The European Union is providing $8 million to help revive Zimbabwe’s ailing agriculture sector. Zimbabwe - once southern Africa's breadbasket - is still trying to revitalize its agriculture sector, which took a nosedive after President Robert Mugabe’s government embarked on a land reform program in 2000 that displaced thousands of white farmers.
The United Nations Food and Agriculture Organization will administer the $8-million European Union donation to Zimbabwe announced Thursday.
The FAO says it hopes that this money will help Zimbabwe revive the devastated agricultural sector. Gaoju Han, the head of FAO in southern Africa, explained his agency’s plans for the donation.
"FAO is committed to the realization of the project results which are: improved access to essential farm inputs through the local market for livestock producers, improved agricultural productions based on sustainable agricultural practices in crop and livestock production, small-scale irrigation and environmental protection and improved income through surplus production sale and market linkages," said Han.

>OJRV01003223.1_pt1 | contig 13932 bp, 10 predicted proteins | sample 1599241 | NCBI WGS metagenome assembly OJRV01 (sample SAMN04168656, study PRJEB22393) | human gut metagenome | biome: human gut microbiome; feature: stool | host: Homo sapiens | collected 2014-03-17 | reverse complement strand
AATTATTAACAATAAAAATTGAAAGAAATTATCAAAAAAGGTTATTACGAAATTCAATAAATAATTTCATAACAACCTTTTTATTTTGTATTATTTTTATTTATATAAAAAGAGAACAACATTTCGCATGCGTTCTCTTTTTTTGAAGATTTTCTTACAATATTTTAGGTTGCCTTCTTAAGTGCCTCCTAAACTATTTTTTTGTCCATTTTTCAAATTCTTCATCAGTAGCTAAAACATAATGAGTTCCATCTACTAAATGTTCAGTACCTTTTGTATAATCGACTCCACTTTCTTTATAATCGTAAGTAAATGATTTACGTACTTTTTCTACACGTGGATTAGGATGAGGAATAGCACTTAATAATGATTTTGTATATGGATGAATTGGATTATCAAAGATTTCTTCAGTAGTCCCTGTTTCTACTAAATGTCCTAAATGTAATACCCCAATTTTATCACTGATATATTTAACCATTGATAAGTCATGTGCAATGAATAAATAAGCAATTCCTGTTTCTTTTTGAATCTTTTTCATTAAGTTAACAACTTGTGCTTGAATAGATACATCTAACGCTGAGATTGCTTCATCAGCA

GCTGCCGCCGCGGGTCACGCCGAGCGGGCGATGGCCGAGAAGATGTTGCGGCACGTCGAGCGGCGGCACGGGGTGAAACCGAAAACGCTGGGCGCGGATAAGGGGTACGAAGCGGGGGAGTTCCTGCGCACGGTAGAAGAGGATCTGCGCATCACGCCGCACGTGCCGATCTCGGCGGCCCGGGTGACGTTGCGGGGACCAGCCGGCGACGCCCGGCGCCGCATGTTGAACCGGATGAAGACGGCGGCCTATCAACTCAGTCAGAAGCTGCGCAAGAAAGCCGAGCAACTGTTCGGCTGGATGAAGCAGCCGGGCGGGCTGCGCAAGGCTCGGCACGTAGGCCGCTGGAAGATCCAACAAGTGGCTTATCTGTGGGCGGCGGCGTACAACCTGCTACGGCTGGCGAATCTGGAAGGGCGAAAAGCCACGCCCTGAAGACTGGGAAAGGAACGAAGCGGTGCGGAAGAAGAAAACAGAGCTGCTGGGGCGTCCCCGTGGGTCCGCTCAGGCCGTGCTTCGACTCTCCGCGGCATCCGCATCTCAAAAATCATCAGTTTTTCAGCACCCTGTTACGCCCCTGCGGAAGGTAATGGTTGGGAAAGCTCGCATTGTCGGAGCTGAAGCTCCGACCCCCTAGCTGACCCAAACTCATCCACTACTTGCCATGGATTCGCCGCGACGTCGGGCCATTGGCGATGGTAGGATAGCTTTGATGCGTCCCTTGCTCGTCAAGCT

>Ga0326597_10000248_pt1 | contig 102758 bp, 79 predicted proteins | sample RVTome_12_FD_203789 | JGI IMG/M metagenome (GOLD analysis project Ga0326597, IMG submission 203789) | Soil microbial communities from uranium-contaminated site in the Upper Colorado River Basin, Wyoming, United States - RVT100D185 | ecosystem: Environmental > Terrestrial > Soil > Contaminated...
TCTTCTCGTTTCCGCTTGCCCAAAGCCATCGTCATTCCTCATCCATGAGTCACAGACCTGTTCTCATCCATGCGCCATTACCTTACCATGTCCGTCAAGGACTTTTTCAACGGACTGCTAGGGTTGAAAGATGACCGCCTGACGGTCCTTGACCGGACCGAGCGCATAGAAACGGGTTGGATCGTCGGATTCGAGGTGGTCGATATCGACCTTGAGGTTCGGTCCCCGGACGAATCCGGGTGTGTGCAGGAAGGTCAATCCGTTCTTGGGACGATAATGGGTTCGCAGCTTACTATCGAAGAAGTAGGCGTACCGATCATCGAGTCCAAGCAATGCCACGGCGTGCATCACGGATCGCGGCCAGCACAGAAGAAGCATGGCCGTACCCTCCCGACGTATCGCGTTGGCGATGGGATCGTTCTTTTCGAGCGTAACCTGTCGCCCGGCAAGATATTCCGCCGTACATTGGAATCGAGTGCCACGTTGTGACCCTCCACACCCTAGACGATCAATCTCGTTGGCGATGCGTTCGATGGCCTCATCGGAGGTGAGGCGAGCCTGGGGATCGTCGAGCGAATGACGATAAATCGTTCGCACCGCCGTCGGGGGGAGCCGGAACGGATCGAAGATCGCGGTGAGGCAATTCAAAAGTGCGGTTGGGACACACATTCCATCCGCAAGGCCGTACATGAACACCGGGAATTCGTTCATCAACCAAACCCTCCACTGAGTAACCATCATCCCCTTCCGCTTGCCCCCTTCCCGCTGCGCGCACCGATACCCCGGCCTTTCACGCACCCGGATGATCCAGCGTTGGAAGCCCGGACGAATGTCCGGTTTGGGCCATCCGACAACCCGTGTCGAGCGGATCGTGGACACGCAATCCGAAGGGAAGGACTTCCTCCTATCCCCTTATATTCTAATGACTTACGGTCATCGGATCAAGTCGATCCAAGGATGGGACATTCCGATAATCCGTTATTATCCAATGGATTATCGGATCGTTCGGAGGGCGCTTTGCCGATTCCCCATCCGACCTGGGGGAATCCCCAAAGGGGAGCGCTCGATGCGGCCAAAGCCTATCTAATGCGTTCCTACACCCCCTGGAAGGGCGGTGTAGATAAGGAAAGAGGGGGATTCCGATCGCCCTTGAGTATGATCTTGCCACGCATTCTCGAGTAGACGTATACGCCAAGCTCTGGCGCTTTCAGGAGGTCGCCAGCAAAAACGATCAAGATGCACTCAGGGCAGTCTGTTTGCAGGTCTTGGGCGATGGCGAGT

Such practices have not been in effect here for more than a decade because of President Mugabe’s controversial land reform program - which displaced almost all experienced white farmers from their land without compensation. They were replaced in many cases by supporters of Mr. Mugabe’s ZANU-PF party. Few, if any, had the skill or knowledge base for farming. Perennial food shortages have become the norm in a country that was once a huge food exporter.
At the signing ceremony in Harare Thursday, Seiso Moyo, Zimbabwe’s junior agriculture minister said the EU donation would begin to revive the country's ailing economy.
“Considering that agriculture is the mainstay of the country’s economy, this signing ceremony is a positive and pivotal development to national economic growth, since nearly 70 percent of the population of Zimbabwe live in rural areas and derive their livelihoods mainly from farming," said Moyo.
It is the rural farmers that FAO will equip with skills, seeds, and fertilizer to revive Zimbabwean agriculture.
At the moment, many Zimbabweans depend on handouts to meet their basic food needs. The United Nations estimates that at least 1.5 million people need food aid in Zimbabwe.